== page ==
-John Texereau, paraphrased.  I read a book he wrote about his observing experiences.  I believe expanded, he meant that clear, verifiable visible features were better presented (especially so-called "transient" features) and more reliably recorded using scopes above 7 inch aperture.  He was also adamant that observations done in anything but pristine seeing were suspect.

If that is what he truly said, all I can say is lol.gif and rofl2.gif and oh yes looney.sml.gif

You should have seen the views I had last evening in the 81mm...simply amazing and mesmerizing!


Edited by BillP, 23 October 2020 - 11:38 AM.

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#13 Jaimo!

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Posted 23 October 2020 - 02:19 PM

If you are like me and have never heard of Jean Texereau...  as I am not a mirror grinder, follow the link.


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#14 vahe

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Posted 06 November 2020 - 11:29 AM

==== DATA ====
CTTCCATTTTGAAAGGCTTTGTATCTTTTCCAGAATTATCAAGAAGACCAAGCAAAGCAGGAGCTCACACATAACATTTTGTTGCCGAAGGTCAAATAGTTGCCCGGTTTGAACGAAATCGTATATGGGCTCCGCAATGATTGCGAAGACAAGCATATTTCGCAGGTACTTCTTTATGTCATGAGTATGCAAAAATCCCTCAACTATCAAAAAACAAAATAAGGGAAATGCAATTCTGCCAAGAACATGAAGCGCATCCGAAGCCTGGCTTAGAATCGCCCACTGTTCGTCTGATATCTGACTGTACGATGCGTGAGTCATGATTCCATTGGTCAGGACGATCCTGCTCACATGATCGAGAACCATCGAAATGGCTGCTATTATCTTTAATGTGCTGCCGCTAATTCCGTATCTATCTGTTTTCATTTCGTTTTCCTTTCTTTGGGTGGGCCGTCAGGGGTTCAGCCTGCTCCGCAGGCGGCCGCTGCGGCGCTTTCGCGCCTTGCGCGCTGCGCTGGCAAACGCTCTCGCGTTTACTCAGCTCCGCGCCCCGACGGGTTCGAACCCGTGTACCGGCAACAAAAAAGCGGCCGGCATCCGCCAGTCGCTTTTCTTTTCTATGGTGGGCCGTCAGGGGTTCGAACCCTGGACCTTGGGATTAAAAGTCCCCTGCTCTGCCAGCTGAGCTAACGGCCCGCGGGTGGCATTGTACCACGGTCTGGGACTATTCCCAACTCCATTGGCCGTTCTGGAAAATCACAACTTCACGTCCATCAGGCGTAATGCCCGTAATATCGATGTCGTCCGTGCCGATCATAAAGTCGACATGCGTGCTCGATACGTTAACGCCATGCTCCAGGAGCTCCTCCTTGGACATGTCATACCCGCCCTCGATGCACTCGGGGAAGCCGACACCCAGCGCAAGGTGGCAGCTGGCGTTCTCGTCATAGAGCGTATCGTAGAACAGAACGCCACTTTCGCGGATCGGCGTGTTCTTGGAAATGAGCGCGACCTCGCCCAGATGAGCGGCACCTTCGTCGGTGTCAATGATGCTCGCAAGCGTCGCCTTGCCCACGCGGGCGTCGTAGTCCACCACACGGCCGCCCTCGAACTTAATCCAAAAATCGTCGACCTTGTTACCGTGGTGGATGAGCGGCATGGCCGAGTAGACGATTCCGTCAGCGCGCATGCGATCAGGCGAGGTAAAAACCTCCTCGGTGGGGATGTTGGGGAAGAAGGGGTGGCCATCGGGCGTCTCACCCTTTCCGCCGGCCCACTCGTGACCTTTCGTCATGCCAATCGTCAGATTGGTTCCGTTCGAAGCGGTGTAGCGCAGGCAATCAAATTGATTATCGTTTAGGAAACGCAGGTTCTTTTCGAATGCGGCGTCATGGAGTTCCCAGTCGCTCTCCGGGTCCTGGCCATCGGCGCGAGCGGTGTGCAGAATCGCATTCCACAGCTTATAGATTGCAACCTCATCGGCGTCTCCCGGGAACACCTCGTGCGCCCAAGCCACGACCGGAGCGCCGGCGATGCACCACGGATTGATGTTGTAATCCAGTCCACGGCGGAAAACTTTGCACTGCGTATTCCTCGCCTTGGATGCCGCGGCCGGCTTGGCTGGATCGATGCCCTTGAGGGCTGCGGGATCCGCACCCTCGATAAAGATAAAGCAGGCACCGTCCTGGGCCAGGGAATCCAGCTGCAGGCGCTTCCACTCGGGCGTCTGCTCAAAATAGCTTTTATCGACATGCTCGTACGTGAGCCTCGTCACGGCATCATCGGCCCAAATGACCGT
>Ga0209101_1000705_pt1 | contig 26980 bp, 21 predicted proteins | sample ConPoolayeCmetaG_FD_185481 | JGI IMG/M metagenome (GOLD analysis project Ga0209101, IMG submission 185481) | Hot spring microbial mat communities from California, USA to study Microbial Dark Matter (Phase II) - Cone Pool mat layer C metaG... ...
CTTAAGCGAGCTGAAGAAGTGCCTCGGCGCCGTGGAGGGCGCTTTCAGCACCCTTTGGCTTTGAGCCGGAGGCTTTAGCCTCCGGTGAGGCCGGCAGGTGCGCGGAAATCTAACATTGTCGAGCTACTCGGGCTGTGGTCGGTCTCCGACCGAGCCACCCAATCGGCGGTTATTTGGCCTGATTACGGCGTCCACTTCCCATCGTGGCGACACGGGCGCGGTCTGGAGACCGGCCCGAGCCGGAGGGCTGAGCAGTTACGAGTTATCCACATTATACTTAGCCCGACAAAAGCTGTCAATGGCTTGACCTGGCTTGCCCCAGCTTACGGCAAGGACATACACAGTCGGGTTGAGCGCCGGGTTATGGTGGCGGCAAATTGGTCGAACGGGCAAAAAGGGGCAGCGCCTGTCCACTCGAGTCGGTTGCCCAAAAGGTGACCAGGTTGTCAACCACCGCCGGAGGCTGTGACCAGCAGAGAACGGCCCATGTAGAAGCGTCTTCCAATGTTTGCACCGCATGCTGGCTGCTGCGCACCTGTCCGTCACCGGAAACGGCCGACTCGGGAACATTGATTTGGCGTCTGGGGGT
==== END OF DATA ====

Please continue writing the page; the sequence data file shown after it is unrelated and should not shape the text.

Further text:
I don't believe everything I read.

I am also skeptical of all that is claimed here on the internet particularly comments along the lines “the best image of Saturn that I have ever seen” referring to the views in someones 4” achromat pointed at the ringed planet, yah right !!!, I have learned to read and move on.

.

Here is something that I do believe is accurate and believable, it is an article that appeared in S&T November 2018 page 52, “Best aperture for seeing the Planets” by Thomas Dobbins.

.

If you can I would recommend that you find and read this article, here is a clip from that two page article: